“You ate all the pizza?” My father’s face creased in on itself.
“There were only two slices left. Order another one.” He looked hurt but made no move towards the phone.
“Okay, fine. I’ll order another one and you can have it fresh and hot.” He brightened instantly at the thought of fresh pizza, pulling his phone out of his pocket to capture a selfie of himself in happy mode. When I had asked about it, he told me that he hadn’t smiled much in prison and that he liked to catch the smiles to assure himself that he could still be happy. I turned away and picked up the phone.
“…yeah, large; with pepperoni, jalapenos, and pineapple… yeah this is Olivia. Hi Tony. 45 minutes? Great. Thanks.
Tony liked me, and if I was honest with myself, which I rarely was, I liked him too. I stubbed my cigarette out, watching my father smile into his phone and snap away. He’d been home for all of four days and he must have taken at least two hundred photos of himself. He looked over his phone and frowned at the small pile of crushed butts in my thrift store ashtray.
“You know — ”
“Nope.” I cut him off. “We’re not talking about my smoking, or my crappy apartment, my loser job, or my lack of a boyfriend.” His face fell, but I couldn’t stop myself. “If we’re not talking about your theft and corruption and prison time, then we’re not talking about my ugly stuff. Okay?”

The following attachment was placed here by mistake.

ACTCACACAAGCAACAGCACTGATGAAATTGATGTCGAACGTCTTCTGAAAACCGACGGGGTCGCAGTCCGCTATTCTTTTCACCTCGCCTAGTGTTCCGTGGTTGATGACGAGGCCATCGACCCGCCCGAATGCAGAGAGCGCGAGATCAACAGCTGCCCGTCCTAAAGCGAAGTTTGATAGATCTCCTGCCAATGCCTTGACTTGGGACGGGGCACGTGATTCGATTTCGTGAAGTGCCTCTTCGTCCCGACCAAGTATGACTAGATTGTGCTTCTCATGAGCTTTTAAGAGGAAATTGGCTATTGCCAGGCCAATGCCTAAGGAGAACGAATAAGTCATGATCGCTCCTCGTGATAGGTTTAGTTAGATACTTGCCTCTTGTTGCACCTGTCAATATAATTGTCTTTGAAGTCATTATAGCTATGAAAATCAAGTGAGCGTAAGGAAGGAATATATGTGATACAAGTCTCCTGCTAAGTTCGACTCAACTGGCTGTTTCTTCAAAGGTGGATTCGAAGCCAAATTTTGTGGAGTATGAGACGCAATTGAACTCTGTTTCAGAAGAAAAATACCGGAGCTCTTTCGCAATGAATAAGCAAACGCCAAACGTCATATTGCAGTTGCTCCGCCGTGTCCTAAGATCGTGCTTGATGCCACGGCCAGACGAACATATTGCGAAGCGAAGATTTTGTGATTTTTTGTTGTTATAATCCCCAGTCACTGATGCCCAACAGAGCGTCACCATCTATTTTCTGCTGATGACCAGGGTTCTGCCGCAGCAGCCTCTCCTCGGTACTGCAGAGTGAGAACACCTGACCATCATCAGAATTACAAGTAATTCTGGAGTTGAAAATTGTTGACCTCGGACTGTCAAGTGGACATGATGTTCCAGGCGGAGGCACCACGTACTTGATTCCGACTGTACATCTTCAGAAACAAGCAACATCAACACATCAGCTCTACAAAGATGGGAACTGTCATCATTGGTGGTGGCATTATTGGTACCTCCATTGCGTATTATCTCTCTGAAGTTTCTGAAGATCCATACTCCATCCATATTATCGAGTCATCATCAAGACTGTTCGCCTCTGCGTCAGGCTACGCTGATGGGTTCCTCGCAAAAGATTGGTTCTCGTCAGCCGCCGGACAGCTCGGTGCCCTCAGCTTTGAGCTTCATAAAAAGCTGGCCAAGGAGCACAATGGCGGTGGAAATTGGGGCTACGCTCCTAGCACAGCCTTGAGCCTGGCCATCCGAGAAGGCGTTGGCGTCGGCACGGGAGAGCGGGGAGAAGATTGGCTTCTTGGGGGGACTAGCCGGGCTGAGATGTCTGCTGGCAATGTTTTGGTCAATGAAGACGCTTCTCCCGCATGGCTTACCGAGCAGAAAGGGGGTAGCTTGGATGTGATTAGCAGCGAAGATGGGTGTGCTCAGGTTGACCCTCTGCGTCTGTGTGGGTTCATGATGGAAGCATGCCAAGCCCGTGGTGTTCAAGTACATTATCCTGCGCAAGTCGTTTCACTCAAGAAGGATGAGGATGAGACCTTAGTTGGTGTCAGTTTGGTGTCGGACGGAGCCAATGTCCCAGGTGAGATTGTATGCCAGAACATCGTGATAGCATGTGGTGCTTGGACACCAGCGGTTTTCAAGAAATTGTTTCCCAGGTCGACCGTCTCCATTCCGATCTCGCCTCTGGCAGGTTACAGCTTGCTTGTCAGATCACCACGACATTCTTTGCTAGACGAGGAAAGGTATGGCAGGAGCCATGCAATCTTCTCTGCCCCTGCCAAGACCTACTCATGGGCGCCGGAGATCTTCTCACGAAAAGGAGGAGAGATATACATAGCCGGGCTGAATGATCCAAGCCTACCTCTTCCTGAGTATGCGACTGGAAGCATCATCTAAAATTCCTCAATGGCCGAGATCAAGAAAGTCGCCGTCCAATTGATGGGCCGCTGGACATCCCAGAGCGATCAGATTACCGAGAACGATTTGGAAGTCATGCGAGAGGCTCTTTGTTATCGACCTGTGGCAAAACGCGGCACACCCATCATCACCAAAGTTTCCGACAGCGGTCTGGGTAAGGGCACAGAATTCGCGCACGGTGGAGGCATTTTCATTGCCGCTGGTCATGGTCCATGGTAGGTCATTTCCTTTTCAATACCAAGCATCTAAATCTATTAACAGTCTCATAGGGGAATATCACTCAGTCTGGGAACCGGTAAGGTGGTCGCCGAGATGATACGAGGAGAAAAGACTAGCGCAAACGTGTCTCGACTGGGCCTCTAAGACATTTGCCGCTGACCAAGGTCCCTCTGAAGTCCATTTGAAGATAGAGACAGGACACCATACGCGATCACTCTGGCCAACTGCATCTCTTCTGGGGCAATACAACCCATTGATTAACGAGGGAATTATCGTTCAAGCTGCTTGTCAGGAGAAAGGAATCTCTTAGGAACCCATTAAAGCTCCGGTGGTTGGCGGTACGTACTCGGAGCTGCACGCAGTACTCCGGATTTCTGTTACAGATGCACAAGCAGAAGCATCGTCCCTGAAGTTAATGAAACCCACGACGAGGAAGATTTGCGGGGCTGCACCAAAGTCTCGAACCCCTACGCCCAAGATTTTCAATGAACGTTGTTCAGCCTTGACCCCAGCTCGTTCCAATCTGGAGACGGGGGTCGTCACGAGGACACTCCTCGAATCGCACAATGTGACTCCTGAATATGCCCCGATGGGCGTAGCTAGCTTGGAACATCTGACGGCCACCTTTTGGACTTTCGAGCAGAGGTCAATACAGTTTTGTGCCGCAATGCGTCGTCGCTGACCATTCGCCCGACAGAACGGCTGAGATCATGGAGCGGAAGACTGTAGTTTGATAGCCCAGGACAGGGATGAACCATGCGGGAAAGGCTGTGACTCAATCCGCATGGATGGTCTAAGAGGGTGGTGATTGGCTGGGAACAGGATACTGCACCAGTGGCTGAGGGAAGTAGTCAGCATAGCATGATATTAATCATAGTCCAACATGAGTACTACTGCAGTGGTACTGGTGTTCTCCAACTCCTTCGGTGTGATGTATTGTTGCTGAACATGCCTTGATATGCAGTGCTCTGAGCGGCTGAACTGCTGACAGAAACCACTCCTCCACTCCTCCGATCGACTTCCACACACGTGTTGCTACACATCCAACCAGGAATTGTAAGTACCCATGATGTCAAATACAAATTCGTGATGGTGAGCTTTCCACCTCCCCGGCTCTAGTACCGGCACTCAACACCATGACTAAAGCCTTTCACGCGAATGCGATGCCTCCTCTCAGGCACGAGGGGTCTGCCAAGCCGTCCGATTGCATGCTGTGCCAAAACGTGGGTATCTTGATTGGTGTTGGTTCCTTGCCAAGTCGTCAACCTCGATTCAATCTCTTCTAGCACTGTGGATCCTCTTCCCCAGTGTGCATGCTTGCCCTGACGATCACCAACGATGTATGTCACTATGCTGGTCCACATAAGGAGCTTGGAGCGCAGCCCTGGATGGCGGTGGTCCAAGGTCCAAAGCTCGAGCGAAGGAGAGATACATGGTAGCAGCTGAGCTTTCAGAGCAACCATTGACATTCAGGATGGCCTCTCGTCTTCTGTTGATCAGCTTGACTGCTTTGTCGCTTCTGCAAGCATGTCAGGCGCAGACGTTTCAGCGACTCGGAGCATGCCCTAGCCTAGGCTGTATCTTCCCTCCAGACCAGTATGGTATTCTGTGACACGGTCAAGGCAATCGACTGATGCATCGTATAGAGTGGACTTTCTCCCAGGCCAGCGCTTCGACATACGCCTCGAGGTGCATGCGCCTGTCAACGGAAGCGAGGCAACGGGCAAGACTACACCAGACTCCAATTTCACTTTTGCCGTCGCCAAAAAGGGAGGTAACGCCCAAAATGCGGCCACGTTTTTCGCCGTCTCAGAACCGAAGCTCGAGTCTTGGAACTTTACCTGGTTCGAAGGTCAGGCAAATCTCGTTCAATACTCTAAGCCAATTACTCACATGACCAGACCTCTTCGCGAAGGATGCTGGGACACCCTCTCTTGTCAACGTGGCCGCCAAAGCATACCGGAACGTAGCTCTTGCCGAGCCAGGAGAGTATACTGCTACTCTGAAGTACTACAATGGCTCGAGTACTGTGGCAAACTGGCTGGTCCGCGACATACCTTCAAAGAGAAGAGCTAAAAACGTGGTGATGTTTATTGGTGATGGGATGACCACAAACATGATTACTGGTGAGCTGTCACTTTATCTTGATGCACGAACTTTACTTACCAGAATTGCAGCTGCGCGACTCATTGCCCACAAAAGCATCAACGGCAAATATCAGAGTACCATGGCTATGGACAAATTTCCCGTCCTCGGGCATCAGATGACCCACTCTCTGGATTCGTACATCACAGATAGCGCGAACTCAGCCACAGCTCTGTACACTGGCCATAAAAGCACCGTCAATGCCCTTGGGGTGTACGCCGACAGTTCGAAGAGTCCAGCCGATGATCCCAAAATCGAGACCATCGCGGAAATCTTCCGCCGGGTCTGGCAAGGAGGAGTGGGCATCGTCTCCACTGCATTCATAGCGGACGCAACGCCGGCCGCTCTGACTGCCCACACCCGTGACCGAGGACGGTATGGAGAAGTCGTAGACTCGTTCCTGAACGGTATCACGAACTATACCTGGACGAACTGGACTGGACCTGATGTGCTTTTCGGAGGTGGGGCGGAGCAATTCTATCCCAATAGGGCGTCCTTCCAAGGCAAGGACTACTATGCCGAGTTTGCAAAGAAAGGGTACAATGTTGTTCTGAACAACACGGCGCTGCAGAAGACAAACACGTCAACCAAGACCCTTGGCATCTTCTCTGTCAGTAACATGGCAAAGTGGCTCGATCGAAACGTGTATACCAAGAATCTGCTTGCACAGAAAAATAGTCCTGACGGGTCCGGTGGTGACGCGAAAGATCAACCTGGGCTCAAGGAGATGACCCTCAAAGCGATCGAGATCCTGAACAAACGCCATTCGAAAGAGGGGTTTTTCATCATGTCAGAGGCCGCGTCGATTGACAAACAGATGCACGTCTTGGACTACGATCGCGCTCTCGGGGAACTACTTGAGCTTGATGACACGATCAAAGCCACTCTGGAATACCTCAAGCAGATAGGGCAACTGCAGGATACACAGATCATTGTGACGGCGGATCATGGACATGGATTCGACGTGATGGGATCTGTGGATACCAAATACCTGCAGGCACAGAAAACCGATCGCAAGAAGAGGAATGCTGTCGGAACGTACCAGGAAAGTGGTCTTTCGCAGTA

He stood in the middle of the shabby room, shoulders slumped and looked at his slippers. Dammit — I’d done it again!
“I’m sorry Dad.” I got up and held out my arms. He stepped into them and I enclosed his frail body with arms strong from physical work at the garden center. I held him gently. “I love you and I’m glad you’re home and nothing else matters,” I whispered into his neck. I felt tears drop to my shoulder. “It’s okay Dad. We’re okay.” I was running on bullshit. It wasn’t going to be okay and we both knew it — he was dying, and I was nearly dead inside. I pushed back from him and took his face in my hands. The strong, happy father who had ushered me through a privileged childhood was gone. In his place stood a pale ghost who had lost everything — a threadbare man who had landed me in this rundown life.
“Hey! I’m seeing Tony, the guy that owns the pizza place, tomorrow night.” His face lit through his tears. “I think he likes me.” I led him to the bathroom. “You need a shower.”
He paused at the threshold. “Livey, I’m so…”
“No more apologies.” I smoothed his rumpled hair. “We move on. That’s what you always say, right?”
“Right.” He tried a small smile and stepped into the bathroom, closing the door. I picked up the phone and dialed.
“Tony? It’s Olivia. What are you doing tomorrow night?”